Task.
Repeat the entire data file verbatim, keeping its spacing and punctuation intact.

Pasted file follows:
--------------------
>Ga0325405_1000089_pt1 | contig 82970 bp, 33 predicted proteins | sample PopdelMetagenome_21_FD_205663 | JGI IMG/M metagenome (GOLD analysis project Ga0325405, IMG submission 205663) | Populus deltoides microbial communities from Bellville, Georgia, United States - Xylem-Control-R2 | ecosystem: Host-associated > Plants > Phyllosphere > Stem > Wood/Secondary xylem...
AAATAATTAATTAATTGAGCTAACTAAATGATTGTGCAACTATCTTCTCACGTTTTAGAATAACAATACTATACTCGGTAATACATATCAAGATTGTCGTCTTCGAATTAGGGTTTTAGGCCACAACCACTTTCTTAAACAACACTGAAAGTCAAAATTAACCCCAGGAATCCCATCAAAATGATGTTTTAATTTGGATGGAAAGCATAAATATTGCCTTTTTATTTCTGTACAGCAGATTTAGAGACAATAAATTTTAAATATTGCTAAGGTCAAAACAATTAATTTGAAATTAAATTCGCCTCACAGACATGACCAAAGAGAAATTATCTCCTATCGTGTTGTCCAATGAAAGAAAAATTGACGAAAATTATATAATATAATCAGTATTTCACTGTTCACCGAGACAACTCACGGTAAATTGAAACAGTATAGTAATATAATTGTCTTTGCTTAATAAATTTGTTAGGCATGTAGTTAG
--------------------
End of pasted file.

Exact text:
>Ga0325405_1000089_pt1 | contig 82970 bp, 33 predicted proteins | sample PopdelMetagenome_21_FD_205663 | JGI IMG/M metagenome (GOLD analysis project Ga0325405, IMG submission 205663) | Populus deltoides microbial communities from Bellville, Georgia, United States - Xylem-Control-R2 | ecosystem: Host-associated > Plants > Phyllosphere > Stem > Wood/Secondary xylem...
AAATAATTAATTAATTGAGCTAACTAAATGATTGTGCAACTATCTTCTCACGTTTTAGAATAACAATACTATACTCGGTAATACATATCAAGATTGTCGTCTTCGAATTAGGGTTTTAGGCCACAACCACTTTCTTAAACAACACTGAAAGTCAAAATTAACCCCAGGAATCCCATCAAAATGATGTTTTAATTTGGATGGAAAGCATAAATATTGCCTTTTTATTTCTGTACAGCAGATTTAGAGACAATAAATTTTAAATATTGCTAAGGTCAAAACAATTAATTTGAAATTAAATTCGCCTCACAGACATGACCAAAGAGAAATTATCTCCTATCGTGTTGTCCAATGAAAGAAAAATTGACGAAAATTATATAATATAATCAGTATTTCACTGTTCACCGAGACAACTCACGGTAAATTGAAACAGTATAGTAATATAATTGTCTTTGCTTAATAAATTTGTTAGGCATGTAGTTAG